East Rutherford, NJ – There was a silver lining to the Patriots loss to the Giants, but a positive development for #TheTank wasn't the full story at MetLife Stadium on Sunday.
After a week-long saga about who would start at quarterback for New England, head coach Bill Belichick gave Mac Jones the reins to begin the game. However, Jones was benched at halftime after the Pats were shut out in the first two quarters, where Mac threw two poor interceptions. Backup Bailey Zappe briefly injected some life into the offense on a third-quarter touchdown drive. But it was short-lived when Zappe threw an interception of his own and the offense couldn't finish the game.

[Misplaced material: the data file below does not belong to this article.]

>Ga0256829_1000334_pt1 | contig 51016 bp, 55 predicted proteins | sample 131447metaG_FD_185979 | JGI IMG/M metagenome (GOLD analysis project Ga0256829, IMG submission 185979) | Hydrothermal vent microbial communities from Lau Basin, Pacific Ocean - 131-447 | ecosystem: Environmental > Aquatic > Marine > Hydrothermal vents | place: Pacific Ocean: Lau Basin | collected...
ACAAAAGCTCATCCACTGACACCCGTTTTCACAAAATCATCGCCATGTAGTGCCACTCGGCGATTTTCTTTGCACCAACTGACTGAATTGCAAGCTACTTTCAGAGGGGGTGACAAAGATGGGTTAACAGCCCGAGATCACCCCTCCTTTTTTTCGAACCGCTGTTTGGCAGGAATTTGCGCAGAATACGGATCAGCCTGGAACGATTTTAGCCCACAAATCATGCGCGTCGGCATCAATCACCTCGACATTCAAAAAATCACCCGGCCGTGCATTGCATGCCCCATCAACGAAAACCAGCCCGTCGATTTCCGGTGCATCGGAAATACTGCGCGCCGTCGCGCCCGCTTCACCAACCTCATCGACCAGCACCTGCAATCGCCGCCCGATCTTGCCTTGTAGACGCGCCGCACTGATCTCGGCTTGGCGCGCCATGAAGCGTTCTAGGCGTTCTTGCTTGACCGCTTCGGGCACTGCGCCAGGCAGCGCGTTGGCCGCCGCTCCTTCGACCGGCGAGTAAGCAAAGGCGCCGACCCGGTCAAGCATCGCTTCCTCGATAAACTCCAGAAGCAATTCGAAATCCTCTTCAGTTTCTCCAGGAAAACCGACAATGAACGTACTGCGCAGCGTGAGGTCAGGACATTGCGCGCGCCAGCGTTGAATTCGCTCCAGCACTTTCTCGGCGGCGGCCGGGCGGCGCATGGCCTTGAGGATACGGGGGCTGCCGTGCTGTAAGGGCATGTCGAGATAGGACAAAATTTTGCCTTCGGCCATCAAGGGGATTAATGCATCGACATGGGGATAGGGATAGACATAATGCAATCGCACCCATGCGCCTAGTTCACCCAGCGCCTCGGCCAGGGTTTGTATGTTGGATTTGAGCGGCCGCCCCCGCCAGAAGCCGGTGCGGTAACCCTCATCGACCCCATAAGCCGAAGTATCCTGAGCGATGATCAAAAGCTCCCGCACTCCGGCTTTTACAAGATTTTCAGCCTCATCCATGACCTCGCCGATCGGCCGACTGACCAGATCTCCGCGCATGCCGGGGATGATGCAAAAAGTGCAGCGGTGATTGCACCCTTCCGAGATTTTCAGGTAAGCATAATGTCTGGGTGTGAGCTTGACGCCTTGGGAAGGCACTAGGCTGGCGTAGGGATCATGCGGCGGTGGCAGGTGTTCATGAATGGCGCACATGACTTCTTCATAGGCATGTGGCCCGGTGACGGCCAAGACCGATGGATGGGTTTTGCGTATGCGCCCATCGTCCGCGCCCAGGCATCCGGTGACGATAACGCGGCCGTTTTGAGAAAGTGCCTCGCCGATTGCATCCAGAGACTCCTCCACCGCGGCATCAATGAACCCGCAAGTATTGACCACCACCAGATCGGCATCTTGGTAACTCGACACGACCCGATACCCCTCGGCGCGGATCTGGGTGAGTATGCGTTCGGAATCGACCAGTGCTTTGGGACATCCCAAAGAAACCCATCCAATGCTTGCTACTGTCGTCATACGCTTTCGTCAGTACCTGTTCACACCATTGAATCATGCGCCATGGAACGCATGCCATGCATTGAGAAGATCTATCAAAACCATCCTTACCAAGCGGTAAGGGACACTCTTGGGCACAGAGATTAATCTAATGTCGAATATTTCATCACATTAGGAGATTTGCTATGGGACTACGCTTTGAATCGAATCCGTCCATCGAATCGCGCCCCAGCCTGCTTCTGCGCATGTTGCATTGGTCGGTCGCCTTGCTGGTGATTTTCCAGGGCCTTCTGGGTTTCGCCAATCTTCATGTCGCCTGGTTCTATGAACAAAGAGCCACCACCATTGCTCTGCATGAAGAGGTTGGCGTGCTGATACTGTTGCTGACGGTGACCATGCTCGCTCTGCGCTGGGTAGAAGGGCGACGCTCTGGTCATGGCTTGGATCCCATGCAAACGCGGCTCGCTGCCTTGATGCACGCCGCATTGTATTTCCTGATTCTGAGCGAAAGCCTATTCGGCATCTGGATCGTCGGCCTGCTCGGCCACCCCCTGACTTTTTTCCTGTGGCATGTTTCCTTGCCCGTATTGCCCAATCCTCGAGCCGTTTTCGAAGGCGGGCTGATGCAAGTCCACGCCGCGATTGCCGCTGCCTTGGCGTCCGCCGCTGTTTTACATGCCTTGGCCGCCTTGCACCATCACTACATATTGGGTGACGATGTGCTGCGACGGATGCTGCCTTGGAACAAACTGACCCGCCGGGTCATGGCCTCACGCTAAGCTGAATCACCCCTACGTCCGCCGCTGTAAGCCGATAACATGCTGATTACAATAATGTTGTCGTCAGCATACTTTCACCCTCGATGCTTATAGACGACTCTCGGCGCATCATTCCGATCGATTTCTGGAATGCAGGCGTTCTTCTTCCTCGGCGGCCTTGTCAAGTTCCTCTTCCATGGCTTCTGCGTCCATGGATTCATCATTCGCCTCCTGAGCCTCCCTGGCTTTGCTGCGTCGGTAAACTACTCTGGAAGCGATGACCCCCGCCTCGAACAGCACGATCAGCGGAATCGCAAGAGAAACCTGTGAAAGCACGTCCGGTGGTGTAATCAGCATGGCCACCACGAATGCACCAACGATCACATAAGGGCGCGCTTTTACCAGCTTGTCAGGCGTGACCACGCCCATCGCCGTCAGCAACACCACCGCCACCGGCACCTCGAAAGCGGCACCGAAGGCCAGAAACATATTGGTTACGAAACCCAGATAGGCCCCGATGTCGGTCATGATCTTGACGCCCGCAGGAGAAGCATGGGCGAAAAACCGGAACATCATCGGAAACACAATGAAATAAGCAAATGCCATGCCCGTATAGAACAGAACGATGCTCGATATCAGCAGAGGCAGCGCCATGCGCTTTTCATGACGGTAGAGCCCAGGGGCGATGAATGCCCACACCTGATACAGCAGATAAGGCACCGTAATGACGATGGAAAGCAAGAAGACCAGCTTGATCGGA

In the post-game locker room, the Patriots offensive players downplayed the impact that an uncertain practice week where Jones and Zappe split reps had on the results for the offense. Players also expressed confidence in the Pats quarterback room, with one key offensive player telling Patriots.com, "we've seen them do it before. They can do it again." Still, it's fair to question whether the quarterback mystery was in the team's best interest, given the results for the offense on Sunday. Belichick said he told Jones he would start before the team made the trip to New Jersey but didn't remember the exact day.
Ultimately, the Patriots don't have a quarterback they can trust, which might've played into Belichick's decision to set up a 35-yard field goal to send the game into overtime. New England had first-and-ten from the NYG 22 and never threatened the end zone with a chance to win with a touchdown in the final seconds. Instead, rookie kicker Chad Ryland's 35-yard field goal attempt sailed wide left, dropping the Pats to 2-9 in a 10-7 loss.